Who Killed Sammy Younge Jr.? SNCC, Vietnam, and the Fight for Racial Justice
History may have forgotten, but we must not, that before Dr. King gave his now much-remembered Riverside Church declaration, the Student Nonviolent Coordinating Committee (SNCC) had already uniquely and notoriously condemned the international hypocrisy of the United States in Vietnam, Africa, and the Caribbean in the face of the parallel Black liberation movement throughout the southern United States as set forth below.
We knew all too well the dreadful parallel of domestic martyrs like Samuel Younge as unsung victims of federal indifference and delay in vital matters of civil rights to condemn those who refused to fight a racial and fraudulent war abroad.
Let the record show to all who welcome the truth that ours was the early signal clarion call for organized international war resistance as the natural counterpart to our nonviolent struggle at home. This in spite of the chorus of celebrities touting their misguided caricature of patriotism as a false face for cowardice.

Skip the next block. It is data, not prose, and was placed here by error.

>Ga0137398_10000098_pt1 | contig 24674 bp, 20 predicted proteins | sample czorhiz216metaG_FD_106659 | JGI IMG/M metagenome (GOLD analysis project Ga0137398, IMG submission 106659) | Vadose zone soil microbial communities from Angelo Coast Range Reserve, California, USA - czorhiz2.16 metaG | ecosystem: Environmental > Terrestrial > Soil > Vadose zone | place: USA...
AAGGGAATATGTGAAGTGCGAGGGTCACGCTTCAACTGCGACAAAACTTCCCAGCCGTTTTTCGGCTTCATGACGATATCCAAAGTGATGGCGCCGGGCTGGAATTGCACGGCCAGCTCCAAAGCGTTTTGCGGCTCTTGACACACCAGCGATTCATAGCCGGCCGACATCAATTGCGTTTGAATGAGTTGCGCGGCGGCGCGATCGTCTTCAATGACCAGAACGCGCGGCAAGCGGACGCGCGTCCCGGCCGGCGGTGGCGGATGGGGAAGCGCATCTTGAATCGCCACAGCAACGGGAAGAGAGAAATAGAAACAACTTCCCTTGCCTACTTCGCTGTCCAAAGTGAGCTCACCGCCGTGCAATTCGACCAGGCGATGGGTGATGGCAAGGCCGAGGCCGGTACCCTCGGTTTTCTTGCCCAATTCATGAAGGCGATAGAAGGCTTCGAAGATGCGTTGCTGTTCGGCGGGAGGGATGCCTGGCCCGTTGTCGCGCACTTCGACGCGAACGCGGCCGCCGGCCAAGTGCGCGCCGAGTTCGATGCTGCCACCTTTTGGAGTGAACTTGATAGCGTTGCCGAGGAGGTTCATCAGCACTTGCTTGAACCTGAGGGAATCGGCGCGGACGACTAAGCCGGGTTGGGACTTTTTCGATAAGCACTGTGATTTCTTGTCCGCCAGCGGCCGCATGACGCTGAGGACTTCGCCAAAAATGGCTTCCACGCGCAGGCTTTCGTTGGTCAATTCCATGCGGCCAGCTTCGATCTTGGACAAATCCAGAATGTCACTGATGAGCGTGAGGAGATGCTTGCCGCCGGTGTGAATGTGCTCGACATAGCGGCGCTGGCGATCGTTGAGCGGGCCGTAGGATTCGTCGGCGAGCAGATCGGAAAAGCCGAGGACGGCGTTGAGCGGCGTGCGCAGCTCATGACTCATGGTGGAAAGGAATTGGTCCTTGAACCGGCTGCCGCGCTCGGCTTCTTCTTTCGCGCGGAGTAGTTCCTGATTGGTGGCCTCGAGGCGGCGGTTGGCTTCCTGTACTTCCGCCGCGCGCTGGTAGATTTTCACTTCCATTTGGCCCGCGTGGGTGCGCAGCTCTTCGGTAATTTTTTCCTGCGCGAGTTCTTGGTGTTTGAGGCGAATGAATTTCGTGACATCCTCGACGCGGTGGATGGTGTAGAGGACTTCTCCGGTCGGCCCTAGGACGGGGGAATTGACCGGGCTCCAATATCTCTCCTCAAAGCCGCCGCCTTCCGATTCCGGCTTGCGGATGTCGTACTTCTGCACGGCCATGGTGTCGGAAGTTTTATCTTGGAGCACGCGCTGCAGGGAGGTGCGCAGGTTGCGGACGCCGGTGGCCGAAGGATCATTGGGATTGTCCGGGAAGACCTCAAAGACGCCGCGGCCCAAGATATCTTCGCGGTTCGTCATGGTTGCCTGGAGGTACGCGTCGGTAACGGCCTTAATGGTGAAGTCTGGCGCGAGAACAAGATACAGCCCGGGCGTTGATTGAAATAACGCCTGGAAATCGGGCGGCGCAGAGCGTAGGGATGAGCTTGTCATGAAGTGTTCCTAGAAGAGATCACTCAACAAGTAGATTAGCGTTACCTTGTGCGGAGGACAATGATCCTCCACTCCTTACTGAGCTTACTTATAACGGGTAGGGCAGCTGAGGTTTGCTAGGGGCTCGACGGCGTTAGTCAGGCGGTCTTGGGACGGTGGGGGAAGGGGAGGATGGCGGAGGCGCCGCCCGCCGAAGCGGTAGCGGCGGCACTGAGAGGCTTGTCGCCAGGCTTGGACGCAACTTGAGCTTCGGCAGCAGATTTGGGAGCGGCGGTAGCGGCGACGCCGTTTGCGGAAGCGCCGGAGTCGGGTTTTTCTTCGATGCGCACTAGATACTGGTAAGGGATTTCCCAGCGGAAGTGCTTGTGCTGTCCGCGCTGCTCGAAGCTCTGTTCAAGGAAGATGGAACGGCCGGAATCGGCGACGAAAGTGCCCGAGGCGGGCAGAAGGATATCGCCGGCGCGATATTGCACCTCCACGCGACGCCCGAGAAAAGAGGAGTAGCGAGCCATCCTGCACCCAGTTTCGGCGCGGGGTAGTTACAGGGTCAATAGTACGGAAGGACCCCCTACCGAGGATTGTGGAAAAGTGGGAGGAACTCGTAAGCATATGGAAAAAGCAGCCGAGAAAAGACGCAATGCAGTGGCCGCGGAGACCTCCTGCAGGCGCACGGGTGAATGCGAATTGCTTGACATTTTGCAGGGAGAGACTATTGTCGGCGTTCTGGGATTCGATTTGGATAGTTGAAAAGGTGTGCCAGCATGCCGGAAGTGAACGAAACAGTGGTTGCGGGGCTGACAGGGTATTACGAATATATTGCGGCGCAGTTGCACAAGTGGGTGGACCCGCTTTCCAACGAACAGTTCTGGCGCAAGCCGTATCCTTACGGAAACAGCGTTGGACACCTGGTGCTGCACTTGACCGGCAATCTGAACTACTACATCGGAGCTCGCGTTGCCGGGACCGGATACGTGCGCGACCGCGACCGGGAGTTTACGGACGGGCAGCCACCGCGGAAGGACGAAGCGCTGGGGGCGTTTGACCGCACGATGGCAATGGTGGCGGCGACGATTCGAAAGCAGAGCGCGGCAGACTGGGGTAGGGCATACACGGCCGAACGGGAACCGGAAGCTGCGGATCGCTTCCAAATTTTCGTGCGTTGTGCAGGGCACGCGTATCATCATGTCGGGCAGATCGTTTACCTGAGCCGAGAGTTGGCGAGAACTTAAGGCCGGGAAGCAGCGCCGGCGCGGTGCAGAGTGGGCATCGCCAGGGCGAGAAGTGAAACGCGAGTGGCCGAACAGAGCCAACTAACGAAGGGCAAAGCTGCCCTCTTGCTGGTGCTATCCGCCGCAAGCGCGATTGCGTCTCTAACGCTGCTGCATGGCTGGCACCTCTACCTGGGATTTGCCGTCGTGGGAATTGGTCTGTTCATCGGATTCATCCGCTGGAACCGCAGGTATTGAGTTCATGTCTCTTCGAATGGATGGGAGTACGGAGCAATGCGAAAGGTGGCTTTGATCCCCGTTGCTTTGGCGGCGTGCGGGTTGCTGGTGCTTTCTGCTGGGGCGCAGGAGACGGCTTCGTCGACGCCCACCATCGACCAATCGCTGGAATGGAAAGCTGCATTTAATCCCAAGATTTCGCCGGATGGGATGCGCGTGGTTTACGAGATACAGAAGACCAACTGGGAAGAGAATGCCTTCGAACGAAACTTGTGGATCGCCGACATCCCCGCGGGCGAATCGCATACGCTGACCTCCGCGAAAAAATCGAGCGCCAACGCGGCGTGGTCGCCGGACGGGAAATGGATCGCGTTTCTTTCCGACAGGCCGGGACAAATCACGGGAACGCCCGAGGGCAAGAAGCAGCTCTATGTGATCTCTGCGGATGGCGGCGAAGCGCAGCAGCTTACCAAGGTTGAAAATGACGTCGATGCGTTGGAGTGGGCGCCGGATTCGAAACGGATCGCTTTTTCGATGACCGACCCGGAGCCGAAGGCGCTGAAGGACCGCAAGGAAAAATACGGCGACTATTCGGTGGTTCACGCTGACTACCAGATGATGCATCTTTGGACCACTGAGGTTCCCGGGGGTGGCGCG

—Timothy L. Jenkins, SNCC veteran, Teaching for Change board member
This week marks the 50th anniversary of the release of a powerful statement of protest against the Vietnam War. Issued by the Student Nonviolent Coordinating Committee (SNCC), the statement called out the hypocrisy of the U.S. government, which claimed to wage a war for democracy overseas at the same moment it was also waging war against those fighting for democracy in the United States:
We maintain that our country’s cry of “preserve freedom in the world” is a hypocritical mask, behind which it squashes liberation movements which are not bound, and refuse to be bound, by the expediencies of United States cold war policies.
The murder of civil rights activist Sammy Younge Jr. on Jan. 3, 1966 prompted the release of the anti-war statement.
The Zinn Education Project (coordinated by Teaching for Change and Rethinking Schools) posted this statement on Common Dreams and the Huffington Post. It highlights the often overlooked connections between the civil rights and the anti-war movements. At a time of growing activism against racial injustice at home, and seemingly endless wars abroad, we believe the statement is especially timely.